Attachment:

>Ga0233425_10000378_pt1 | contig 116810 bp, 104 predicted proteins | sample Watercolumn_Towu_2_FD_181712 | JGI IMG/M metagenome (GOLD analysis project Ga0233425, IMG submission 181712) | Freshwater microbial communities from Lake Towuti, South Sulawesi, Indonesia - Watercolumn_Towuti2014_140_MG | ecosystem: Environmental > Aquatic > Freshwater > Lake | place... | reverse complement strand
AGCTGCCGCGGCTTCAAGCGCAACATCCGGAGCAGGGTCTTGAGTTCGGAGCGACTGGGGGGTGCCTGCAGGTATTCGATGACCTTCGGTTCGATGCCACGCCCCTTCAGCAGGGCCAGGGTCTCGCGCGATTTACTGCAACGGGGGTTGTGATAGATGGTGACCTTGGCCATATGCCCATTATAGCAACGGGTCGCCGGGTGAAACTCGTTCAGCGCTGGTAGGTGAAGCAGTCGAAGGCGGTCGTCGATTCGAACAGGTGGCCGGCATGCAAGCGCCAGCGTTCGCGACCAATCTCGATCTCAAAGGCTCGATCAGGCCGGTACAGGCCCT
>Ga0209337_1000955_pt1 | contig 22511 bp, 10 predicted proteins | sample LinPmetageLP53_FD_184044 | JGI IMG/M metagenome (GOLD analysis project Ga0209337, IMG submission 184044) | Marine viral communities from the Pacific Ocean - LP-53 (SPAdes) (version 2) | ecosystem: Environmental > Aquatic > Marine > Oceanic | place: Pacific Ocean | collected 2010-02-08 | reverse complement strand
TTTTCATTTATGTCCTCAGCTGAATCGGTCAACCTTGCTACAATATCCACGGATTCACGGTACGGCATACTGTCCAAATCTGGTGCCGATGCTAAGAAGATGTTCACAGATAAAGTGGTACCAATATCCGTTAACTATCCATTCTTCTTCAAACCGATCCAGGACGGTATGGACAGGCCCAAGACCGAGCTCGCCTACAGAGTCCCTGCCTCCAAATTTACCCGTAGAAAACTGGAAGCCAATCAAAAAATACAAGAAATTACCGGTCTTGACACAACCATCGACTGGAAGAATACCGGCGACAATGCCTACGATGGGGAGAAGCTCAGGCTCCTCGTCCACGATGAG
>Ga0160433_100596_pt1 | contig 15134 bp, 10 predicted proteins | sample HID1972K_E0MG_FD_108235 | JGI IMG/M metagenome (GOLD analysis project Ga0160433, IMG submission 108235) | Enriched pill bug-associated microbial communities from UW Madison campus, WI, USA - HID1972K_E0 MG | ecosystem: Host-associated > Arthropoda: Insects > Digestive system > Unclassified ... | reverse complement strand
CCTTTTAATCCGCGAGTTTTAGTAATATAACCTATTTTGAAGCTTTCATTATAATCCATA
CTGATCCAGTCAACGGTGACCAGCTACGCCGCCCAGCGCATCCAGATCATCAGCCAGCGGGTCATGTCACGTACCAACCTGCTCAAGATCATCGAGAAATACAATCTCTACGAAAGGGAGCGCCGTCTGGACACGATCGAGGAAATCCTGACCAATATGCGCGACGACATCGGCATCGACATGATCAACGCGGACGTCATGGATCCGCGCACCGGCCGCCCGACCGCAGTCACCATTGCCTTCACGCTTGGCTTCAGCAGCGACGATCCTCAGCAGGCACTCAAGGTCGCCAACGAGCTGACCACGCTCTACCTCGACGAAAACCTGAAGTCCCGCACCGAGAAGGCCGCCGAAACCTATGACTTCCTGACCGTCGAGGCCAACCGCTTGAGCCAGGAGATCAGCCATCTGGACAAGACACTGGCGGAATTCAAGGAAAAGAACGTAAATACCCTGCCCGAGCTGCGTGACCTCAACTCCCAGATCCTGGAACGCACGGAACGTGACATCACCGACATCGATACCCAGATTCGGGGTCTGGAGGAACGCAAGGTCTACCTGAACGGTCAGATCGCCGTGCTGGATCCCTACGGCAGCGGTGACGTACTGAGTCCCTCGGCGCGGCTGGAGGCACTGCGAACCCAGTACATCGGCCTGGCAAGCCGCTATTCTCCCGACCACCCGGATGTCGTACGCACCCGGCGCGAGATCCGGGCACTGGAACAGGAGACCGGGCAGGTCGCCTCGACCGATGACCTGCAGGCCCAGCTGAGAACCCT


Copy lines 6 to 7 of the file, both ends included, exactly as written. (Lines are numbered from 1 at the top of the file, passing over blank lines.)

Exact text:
CCTTTTAATCCGCGAGTTTTAGTAATATAACCTATTTTGAAGCTTTCATTATAATCCATA
CTGATCCAGTCAACGGTGACCAGCTACGCCGCCCAGCGCATCCAGATCATCAGCCAGCGGGTCATGTCACGTACCAACCTGCTCAAGATCATCGAGAAATACAATCTCTACGAAAGGGAGCGCCGTCTGGACACGATCGAGGAAATCCTGACCAATATGCGCGACGACATCGGCATCGACATGATCAACGCGGACGTCATGGATCCGCGCACCGGCCGCCCGACCGCAGTCACCATTGCCTTCACGCTTGGCTTCAGCAGCGACGATCCTCAGCAGGCACTCAAGGTCGCCAACGAGCTGACCACGCTCTACCTCGACGAAAACCTGAAGTCCCGCACCGAGAAGGCCGCCGAAACCTATGACTTCCTGACCGTCGAGGCCAACCGCTTGAGCCAGGAGATCAGCCATCTGGACAAGACACTGGCGGAATTCAAGGAAAAGAACGTAAATACCCTGCCCGAGCTGCGTGACCTCAACTCCCAGATCCTGGAACGCACGGAACGTGACATCACCGACATCGATACCCAGATTCGGGGTCTGGAGGAACGCAAGGTCTACCTGAACGGTCAGATCGCCGTGCTGGATCCCTACGGCAGCGGTGACGTACTGAGTCCCTCGGCGCGGCTGGAGGCACTGCGAACCCAGTACATCGGCCTGGCAAGCCGCTATTCTCCCGACCACCCGGATGTCGTACGCACCCGGCGCGAGATCCGGGCACTGGAACAGGAGACCGGGCAGGTCGCCTCGACCGATGACCTGCAGGCCCAGCTGAGAACCCT